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Old 06-21-2012, 06:55 PM
 
Location: The western periphery of Terra Australis
24,683 posts, read 45,403,340 times
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Quote:
Originally Posted by Huamii View Post
I'd have to say New York City (Manhattan) with Hong Kong. Both are limited in size and are COMPLETELY filled up with skyscrapers. Both are the main Financial Hub for their respective continents.

The reason I would say HK over Tokyo, is that Tokyo definitely has scope to develop and the outer-suburbs are actually house-like with only a single storey and not high-rises. While it is quite rare to find a single family dwelling house in Manhattan (except for those townhomes) and HK (except for those random villages that are on the border with China).

Climate wise, obviously HK has a warmer winter and summer, however they both have hot and wet summers and drier winters.

Another reason for HK, is that it has a strong Western influence (Occupied by Great Britain) with English as an official language.

Therefore I'd say, HK and NYC would be the best pair.
Well the outer suburbs of Tokyo should be compared to the other boroughs. Many of the burbs of the Greater NYC are your typical single detached house, large parts of Statten and Queens.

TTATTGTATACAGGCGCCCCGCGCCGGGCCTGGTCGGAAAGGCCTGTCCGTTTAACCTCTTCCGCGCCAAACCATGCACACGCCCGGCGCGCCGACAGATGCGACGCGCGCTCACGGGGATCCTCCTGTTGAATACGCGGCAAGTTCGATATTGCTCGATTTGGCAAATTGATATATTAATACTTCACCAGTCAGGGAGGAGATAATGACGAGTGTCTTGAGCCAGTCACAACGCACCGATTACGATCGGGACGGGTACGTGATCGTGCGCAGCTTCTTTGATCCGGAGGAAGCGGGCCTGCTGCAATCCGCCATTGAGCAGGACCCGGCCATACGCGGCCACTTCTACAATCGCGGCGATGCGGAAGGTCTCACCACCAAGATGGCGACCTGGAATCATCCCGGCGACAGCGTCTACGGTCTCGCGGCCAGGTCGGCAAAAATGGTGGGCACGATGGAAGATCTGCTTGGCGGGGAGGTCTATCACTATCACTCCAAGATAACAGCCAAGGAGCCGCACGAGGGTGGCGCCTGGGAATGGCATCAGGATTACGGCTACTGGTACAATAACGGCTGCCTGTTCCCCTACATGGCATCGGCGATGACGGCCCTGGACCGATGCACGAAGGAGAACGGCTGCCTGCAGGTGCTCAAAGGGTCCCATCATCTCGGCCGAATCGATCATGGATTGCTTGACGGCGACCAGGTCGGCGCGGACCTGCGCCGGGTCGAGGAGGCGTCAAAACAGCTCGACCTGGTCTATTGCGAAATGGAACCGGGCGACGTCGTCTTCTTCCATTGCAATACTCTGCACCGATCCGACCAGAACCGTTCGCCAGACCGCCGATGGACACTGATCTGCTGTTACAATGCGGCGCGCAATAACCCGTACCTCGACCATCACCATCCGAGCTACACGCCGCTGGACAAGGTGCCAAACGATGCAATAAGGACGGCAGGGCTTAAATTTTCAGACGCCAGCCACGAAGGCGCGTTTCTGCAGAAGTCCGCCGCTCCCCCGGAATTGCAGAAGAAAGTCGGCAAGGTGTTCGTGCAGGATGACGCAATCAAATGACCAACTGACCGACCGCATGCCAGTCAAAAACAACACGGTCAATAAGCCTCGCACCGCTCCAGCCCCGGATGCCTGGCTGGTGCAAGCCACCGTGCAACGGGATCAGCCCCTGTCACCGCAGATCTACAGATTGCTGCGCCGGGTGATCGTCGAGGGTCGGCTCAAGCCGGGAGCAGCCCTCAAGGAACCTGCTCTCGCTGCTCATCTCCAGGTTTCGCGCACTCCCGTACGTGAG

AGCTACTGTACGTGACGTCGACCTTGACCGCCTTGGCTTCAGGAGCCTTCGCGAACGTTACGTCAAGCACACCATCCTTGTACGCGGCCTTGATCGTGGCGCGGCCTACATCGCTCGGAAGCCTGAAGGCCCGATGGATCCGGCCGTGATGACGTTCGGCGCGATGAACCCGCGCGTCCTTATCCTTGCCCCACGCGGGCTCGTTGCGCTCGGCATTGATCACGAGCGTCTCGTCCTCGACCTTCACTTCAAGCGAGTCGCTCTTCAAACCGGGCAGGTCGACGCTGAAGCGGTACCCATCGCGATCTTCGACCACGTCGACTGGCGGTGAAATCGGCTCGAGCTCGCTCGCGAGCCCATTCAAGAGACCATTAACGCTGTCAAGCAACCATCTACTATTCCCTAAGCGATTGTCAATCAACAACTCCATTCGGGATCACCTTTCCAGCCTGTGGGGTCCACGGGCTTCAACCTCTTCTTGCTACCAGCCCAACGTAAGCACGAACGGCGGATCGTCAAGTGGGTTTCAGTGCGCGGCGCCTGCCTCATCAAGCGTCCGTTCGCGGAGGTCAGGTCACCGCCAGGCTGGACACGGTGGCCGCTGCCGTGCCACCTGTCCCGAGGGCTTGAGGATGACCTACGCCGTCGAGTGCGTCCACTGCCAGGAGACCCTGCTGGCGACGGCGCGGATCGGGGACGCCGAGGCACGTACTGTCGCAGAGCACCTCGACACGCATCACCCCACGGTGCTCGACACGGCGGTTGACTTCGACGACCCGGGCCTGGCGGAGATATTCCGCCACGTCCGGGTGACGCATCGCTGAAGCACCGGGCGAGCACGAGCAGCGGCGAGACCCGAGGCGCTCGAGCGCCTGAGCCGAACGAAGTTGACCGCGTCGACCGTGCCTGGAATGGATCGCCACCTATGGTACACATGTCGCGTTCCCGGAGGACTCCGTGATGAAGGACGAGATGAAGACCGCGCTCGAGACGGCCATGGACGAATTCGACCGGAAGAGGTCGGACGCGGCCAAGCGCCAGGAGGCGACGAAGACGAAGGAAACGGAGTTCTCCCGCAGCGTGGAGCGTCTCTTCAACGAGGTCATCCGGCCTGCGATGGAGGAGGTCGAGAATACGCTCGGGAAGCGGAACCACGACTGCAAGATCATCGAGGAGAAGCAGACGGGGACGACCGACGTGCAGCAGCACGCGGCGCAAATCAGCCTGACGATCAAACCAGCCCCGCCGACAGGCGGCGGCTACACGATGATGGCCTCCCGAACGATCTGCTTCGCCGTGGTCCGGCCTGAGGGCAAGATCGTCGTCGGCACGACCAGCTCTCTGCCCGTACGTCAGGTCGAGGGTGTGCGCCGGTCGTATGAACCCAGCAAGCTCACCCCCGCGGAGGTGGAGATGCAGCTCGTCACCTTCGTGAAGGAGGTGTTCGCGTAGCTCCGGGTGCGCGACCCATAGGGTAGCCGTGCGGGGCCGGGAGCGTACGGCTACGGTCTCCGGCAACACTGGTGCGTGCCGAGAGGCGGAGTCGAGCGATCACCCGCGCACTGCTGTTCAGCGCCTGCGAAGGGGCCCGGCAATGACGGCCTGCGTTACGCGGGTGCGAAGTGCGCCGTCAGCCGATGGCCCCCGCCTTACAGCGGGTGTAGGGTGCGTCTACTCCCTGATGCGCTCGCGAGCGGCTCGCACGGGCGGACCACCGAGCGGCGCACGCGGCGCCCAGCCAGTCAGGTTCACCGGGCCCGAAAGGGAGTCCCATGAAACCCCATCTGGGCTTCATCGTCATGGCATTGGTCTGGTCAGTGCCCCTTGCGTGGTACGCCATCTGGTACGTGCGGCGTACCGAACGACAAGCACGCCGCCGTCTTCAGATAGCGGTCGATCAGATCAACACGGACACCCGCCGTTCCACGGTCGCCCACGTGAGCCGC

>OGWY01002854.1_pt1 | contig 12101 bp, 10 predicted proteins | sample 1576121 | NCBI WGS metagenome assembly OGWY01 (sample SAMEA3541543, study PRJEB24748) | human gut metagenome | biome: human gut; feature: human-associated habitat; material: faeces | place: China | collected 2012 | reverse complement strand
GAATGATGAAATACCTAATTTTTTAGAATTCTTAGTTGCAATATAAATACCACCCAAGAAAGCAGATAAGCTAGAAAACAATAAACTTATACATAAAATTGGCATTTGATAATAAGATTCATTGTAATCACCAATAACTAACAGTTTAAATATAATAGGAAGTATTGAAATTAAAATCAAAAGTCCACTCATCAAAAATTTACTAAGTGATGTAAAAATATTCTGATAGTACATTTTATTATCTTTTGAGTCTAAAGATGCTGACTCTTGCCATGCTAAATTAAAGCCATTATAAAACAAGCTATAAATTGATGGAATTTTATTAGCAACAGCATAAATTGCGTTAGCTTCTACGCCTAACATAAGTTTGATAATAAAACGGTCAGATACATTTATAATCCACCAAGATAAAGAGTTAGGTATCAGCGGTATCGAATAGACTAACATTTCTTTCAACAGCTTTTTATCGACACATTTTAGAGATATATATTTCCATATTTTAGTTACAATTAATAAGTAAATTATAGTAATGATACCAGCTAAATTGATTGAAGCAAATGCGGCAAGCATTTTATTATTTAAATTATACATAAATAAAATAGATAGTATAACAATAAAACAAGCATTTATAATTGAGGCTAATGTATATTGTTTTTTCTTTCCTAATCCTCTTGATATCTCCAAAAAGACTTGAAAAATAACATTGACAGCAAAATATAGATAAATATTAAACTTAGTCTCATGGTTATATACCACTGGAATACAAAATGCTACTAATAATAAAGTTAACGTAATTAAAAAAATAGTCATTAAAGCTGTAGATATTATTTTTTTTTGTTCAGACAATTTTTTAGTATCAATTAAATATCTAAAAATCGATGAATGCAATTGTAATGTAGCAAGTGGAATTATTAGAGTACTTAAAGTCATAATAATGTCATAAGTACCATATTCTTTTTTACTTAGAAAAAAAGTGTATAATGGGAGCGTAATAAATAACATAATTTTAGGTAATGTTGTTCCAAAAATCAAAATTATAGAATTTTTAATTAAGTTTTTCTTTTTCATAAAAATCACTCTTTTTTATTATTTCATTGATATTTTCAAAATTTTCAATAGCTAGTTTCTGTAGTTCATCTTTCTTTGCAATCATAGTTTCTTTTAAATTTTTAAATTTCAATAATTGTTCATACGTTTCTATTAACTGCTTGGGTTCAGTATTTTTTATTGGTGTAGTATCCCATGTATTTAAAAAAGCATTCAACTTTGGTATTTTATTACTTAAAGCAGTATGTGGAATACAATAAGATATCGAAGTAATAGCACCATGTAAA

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Old 06-21-2012, 06:57 PM
 
Location: The western periphery of Terra Australis
24,683 posts, read 45,403,340 times
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Originally Posted by Haowen Wong View Post
Singapore=Irvine, Johor Bahru=Santa Ana.

Irvine is a suburb of Los Angeles; it has only 220K but it is everything that Singapore is--affluent, safe, culturally diverse (with a lot of Asians, esp. Chinese, Koreans, and Indians) efficient, and clean, with a world-class educational system, superb urban planning, a thriving financial hub, and a balmy climate. Irvine even has problems with Autumn wildfires and ant infestations like Singapore. It is a city renowned for being ghetto-free; similarly, Singapore was declared by UN the only major city in the world without a slum. Like Singapore, this high quality of life is regionally unparalleled, earning Irvine the nickname "The Bubble." However, like Singapore, it is BORING.

You can see the cultural diversity of Irvine this way: There are the successful Chinese and Caucasians (just like Singapore), there is an also-successful minority of Koreans and Indians (comparable to Indians in Singapore,), and there is the not-as-prosperous minority of Hispanics (like Malays.)

Santa Ana is next to Irvine. It is an impoverished, run-down city that is predominantly Hispanic, and has a very high crime rate. On a Singaporean website, on a list of "60 signs that you have been in Singapore too long," one of the signs is that "When you cross the border into Malaysia, you automatically and deeply fear for your life and your wallet. Especially your wallet!!" The citizens of Irvine (shall we call them Irvinites?) share the same phobia upon entering Santa Ana.